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Hyperion Records

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Three Ladies Singing (detail) by Louis Welden Hawkins (1849-1910)
Private Collection / Bridgeman Art Library, London
Track(s) taken from CDH55421
Recording details: February 2006
Wells Cathedral, United Kingdom
Produced by Mark Brown
Engineered by Julian Millard
Release date: November 2006
Total duration: 12 minutes 15 seconds

'The national soundtrack for the past three decades … [Burgon] shows what can be done with some simple ideas and a top-flight cathedral choir' (The Independent)

'Geoffrey Burgon … has found a niche in contemporary English choral music because he wants to communicate, to write music that people want to hear … this immensely appealing music is superbly sung by the Wells Cathedral Choir who prove to have excellent soloists. The vivid direction by Matthew Owens is greatly aided by David Bednall's creative organ contribution and Hyperion's first-class recording in the cathedral. A disc well worth seeking out' (Gramophone)

'The girls and men of Wells Cathedral directed by Matthew Owens give a riveting performance enhanced by the playing of David Bednall and Alan Thomas … in the popular field Burgon presses all the right buttons without risk of compromise' (Choir & Organ)

'The music is gratefully written for voices, expertly performed, and warmly recorded' (BBC Music Magazine)

'Musically, these performances are all that could be wished for in terms of technical accomplishment' (Fanfare, USA)

'Strong performances from the Wells Cathedral girl choristers and lay clerks … I was soon persuaded that this recording is a welcome addition to the Burgon discography' (Cathedral Music)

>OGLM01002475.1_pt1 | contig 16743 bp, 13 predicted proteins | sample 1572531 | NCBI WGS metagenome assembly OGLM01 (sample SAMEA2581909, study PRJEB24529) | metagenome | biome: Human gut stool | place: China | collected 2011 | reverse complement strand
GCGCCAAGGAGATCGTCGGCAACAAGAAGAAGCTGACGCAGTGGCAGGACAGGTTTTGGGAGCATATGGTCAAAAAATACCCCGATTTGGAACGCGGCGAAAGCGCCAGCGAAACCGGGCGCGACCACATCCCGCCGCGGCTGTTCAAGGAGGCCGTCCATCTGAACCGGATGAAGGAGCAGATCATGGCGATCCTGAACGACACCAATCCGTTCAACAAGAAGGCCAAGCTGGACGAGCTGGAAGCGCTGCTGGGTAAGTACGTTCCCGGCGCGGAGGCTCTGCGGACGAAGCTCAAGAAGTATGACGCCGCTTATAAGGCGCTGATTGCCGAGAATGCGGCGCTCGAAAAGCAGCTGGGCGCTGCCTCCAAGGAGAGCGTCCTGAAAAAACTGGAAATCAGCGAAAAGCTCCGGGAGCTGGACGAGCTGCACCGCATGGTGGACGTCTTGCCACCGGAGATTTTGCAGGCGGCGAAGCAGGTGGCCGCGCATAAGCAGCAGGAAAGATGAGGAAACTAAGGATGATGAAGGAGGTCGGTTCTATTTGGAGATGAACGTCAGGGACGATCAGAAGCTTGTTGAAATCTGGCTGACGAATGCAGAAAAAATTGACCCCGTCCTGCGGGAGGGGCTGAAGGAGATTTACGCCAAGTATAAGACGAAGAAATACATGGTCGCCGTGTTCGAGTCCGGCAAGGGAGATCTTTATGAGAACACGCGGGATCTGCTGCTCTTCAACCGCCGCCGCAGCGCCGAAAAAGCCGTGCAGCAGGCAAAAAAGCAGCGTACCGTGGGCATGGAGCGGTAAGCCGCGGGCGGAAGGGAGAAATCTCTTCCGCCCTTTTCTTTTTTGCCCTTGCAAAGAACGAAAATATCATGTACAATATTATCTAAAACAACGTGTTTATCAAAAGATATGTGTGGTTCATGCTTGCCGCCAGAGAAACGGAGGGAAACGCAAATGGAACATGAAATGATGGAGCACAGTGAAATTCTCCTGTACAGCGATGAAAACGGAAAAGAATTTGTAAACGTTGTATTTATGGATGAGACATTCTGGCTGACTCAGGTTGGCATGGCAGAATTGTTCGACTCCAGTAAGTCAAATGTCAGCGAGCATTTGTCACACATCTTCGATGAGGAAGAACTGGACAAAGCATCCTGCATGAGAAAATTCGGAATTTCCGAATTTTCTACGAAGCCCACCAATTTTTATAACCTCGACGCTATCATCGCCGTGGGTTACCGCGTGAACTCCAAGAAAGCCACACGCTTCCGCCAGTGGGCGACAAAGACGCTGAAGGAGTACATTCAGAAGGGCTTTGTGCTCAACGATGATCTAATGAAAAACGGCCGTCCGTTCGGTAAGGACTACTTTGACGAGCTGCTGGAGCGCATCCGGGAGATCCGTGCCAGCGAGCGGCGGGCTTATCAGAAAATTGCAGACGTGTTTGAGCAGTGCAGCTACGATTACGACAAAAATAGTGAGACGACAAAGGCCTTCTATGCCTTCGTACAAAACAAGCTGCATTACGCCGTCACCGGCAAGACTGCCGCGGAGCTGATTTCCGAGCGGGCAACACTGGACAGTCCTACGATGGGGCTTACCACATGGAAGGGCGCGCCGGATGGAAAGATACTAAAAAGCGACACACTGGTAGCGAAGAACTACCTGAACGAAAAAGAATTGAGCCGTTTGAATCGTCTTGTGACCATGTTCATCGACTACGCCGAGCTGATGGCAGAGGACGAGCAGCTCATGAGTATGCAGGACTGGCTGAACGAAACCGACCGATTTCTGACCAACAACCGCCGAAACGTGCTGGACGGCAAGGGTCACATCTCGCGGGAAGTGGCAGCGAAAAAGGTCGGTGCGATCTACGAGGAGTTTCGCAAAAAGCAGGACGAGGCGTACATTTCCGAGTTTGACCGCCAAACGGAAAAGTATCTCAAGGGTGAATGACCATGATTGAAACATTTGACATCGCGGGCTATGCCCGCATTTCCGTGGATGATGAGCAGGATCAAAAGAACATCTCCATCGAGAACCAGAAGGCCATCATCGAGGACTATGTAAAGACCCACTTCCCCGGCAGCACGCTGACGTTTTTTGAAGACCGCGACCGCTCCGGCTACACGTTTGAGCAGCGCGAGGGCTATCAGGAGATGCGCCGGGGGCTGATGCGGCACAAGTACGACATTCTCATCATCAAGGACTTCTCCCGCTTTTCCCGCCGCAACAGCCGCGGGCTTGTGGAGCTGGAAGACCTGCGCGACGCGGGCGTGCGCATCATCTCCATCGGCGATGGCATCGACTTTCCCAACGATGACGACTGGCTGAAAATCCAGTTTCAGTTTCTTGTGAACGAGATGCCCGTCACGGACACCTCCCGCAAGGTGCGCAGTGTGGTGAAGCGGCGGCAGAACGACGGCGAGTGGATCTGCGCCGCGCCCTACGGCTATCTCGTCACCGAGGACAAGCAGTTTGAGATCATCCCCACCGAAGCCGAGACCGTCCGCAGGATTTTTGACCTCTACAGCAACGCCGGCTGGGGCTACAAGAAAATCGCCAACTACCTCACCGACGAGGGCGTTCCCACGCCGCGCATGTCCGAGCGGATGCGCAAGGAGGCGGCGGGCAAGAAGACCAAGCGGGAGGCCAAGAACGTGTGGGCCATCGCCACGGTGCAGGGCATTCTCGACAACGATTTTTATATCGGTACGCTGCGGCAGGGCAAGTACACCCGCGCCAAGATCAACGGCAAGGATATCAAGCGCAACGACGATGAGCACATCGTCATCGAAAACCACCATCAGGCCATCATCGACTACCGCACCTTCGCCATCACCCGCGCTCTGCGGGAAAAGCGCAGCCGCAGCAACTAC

'Hyperion’s sound is terrific (does anyone record English choirs better than they?) and the production first class' (Audiophile)

'Geoffrey Burgon's music is beautifully crafted with a wealth of invention and on this Hyperion Records CD a treat awaits for those already familiar with his works as well as those new to his music … the Short Mass is marvellously realised by the Choir of Wells Cathedral and their performances throughout are excellent' (Lifestyle Magazine)

'Hyperion's championing of British composers goes on unabated. With this first issue dedicated to Geoffrey Burgon's choral works, the catalogue has been enriched with a truly versatile contemporary voice … closer analysis reveals a wealth of invention and masterly command of the voice deeply rooted in the classical tradition … the Wells Cathedral Choir under Matthew Owens give compelling performances and the emotional and textural intensity of their singing does Burgon proud. As expected, sound and balance are of the very highest standards' (

The song of the creatures
First line:
Here begin the Lauds of the creatures
author of text
Canticle of the Sun

In July 1987 Burgon completed his longest work for choir since The Fire of Heaven fourteen years earlier. The song of the creatures was commissioned for the Choir of St Matthew’s Church, Northampton, begetters of a remarkable series of miniature choral masterpieces by, among others, Britten, Berkeley, Kenneth Leighton, Edmund Rubbra and Gerald Finzi. Its form frames and articulates the canticle attributed to St Francis of Assisi, supposedly written by him while he ‘lay sick at Saint Damiano’. The saint’s song is delivered from the perspective of a blind man, unable to see the sun but as sure of its presence as he is of the splendour of God’s creation. Burgon’s litany of praises eventually settles on an instantly memorable hymn-like tune, itself prefaced by a majestic organ outburst and quietly revealed by a succession of unison trebles and tenors. An animated version of the same melody for a duet of solo treble and tenor gives way to a heartfelt choral benediction for those who ‘find themselves in thy most holy will’ and a return to the unison writing of the work’s opening.

from notes by Andrew Stewart 2006

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